Recently, my father and I had the privilege to visit his 95 year old aunt and her daughter – to sip a little espresso, chat about upcoming family events, and go over some old photos of family from the 40’s that needed a little clarification.
When I step into the house that my great aunt Maria has lived in for decades, I feel like I am stepping back in time, to one steeped in old world sensibilities. I would not be overstating my level of comfort in the conversation over coffee, looking at the photos of saints on her walls, and the calendar detailed in her native language.
The atmosphere makes me feel like a child again, or at least a teenager – longing for a time when all my role models were here, alive and well, to help and guide us to create our space here on earth.
The modern era can strip away a needed sense of simplicity, patience, and focus on the important. A trip to an older relative’s house – to Maria’s – has the ability to restore that sense of balance of what should be focused on.
Family, values, tradition – should I mention… food?
Distractions can be an issue anywhere. But they are ubiquitous in our hyper-connected society. I myself have been distracted repeatedly. Not just by the on-line world, but by the siren call of materialism, comfort, convenience and luxury.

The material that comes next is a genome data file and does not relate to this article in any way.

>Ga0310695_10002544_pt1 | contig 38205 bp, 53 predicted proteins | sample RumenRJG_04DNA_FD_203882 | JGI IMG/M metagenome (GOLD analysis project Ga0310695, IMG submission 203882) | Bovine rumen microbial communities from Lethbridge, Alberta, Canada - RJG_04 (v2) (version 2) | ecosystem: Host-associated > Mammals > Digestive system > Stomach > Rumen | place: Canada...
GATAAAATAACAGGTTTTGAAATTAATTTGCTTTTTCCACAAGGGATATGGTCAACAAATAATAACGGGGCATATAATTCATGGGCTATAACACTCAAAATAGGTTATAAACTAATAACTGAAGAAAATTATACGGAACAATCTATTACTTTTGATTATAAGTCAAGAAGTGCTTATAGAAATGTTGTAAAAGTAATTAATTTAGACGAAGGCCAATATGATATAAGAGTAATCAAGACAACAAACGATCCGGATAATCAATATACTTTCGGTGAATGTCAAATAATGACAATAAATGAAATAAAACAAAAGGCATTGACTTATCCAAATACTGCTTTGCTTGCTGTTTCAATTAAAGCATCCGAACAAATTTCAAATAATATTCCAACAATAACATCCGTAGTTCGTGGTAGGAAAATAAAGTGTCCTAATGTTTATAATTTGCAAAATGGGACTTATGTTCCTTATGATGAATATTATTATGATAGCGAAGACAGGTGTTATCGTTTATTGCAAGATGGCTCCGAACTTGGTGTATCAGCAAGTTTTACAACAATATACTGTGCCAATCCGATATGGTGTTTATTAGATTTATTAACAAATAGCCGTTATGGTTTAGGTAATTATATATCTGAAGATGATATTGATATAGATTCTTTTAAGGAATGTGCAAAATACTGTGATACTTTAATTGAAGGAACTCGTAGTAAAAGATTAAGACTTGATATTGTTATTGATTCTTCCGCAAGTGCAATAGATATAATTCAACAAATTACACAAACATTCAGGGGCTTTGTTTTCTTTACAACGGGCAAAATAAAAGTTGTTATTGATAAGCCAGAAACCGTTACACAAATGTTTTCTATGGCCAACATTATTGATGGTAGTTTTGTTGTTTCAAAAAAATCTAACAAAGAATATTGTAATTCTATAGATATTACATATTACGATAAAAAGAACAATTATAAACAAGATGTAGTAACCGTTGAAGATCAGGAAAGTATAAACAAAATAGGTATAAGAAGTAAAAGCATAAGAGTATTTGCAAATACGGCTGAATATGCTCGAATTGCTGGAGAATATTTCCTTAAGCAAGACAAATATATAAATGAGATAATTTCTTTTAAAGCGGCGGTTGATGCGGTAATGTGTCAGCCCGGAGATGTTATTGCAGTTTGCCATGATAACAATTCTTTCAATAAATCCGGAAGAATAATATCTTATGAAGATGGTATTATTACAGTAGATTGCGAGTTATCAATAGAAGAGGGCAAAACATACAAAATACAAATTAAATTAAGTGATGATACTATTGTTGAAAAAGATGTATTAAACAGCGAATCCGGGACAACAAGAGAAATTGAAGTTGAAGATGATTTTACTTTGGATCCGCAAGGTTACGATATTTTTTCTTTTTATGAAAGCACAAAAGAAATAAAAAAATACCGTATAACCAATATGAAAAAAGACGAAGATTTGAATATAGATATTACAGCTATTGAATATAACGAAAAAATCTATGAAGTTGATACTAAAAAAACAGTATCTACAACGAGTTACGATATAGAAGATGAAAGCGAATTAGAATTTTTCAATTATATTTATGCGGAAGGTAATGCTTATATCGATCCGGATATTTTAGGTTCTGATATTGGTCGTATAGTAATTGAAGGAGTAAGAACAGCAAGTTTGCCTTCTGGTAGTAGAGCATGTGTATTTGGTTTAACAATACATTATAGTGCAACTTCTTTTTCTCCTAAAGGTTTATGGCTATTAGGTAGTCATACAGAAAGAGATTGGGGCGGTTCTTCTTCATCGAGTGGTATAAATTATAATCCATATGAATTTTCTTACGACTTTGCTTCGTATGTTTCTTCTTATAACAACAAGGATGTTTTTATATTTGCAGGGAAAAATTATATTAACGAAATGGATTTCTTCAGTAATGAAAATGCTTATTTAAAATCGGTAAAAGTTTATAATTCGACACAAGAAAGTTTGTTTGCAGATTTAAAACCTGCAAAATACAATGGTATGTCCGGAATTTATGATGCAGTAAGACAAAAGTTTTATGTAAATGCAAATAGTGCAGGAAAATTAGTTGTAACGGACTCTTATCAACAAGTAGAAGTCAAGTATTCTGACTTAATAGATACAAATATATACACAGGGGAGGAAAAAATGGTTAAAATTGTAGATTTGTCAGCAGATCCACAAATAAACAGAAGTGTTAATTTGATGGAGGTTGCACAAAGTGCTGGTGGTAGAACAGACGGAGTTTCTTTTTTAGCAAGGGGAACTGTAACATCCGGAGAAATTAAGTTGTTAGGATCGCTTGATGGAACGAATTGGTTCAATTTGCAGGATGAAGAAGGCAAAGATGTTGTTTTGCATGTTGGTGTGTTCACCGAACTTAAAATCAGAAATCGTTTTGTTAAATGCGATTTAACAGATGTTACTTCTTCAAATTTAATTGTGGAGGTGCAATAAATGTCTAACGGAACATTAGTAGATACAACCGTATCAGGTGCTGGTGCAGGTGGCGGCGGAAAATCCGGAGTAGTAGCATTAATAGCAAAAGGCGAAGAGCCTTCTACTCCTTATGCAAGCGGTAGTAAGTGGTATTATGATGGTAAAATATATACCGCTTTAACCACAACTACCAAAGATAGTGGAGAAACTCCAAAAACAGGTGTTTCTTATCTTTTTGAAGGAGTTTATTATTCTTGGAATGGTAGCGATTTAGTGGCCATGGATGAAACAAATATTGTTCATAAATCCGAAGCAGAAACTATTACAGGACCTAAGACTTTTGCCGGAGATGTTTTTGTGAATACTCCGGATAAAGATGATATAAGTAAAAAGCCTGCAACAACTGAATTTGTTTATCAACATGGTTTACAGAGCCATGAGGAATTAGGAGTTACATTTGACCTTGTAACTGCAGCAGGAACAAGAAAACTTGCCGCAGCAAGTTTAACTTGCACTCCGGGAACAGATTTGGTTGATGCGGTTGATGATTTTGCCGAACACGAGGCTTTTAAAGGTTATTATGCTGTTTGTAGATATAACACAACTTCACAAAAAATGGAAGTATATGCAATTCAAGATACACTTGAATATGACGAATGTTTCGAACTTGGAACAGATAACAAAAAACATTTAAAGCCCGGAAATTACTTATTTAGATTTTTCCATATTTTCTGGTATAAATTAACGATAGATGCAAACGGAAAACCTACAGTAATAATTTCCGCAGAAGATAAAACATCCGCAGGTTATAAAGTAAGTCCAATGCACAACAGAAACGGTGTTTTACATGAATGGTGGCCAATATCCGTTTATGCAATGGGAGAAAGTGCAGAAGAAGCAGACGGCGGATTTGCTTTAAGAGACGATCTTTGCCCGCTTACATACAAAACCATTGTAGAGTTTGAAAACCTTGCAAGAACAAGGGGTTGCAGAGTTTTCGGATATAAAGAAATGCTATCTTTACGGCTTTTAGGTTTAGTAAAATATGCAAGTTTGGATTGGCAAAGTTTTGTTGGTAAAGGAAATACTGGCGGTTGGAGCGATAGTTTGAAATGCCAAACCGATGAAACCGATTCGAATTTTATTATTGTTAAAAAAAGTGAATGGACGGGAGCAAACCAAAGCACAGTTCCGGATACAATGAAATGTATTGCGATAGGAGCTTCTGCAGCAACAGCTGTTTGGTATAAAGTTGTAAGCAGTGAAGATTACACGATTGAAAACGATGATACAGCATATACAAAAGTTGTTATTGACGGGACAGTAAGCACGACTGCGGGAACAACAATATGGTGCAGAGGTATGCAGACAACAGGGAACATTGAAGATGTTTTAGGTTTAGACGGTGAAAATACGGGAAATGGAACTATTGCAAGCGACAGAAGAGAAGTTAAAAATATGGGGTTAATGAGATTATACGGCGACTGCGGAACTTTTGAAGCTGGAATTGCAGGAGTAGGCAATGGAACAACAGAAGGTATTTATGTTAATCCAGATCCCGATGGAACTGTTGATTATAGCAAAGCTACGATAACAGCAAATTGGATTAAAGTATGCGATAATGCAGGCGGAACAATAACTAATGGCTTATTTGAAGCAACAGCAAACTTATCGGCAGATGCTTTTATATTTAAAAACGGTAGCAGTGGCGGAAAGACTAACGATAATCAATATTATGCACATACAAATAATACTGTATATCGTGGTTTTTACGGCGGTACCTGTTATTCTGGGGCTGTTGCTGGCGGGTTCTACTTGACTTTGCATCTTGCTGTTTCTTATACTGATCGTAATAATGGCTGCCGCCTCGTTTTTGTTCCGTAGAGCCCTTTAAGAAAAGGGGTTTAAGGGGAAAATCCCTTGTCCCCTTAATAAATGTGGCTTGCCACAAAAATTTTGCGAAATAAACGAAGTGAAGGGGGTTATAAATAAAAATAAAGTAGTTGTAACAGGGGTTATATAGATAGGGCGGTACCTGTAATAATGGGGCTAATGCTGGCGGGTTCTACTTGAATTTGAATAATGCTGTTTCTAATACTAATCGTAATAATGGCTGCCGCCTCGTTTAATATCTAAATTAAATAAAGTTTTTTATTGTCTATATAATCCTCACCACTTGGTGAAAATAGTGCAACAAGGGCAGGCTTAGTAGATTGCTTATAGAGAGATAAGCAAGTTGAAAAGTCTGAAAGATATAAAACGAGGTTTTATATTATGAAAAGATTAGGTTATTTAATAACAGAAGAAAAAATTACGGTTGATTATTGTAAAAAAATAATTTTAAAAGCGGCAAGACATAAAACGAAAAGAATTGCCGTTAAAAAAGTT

The importance of keeping the traditions of the previous generations can be overshadowed by distractions. To keep them going, deliberate practice is needed – as needed as practice with an instrument like a piano, or a habit like your jump shot in basketball.
Without that practice, traditions can fade. They become as much a memory as the loved ones that came before you.
There are a variety of ways I practice keeping tradition, my favorite being the step by step process for the making of the Sunday Sauce.
Every time I do it, it takes me back in time to my grandmother’s house when I was young. From the initial fragrance of frying onions and garlic, the crushing of whole tomatoes, to adding the wine and spices – it’s all part of a ritual that makes me happy, and exposes my kids to how I grew up, at the same time.
It’s a symbolic gesture to my youth, and my heritage. And gives me the added bonus of cooking with my wife, hanging out in the kitchen, listening to music, drinking wine and having fun.
Aside from creating a great tasting sauce, practicing a traditional ritual like this allows me to take a swipe, or (better yet) throw a left hook – into the face of ultra convenient, drive thru, obsessed-with-fancy aspects of modern American living.
I like the idea of tradition – and the focus on food, family, friends, and the enjoyment of meaningful experiences that it brings.
I like going back. Seeing memories of Sunday dinners past. With all of the family, some still here, some long gone. Giving my kids just a glimpse of these very important times.
I’m not sure if they’ll ever experience Sunday as I did – but I’d like to think it’s part of my job to show them what it was like.
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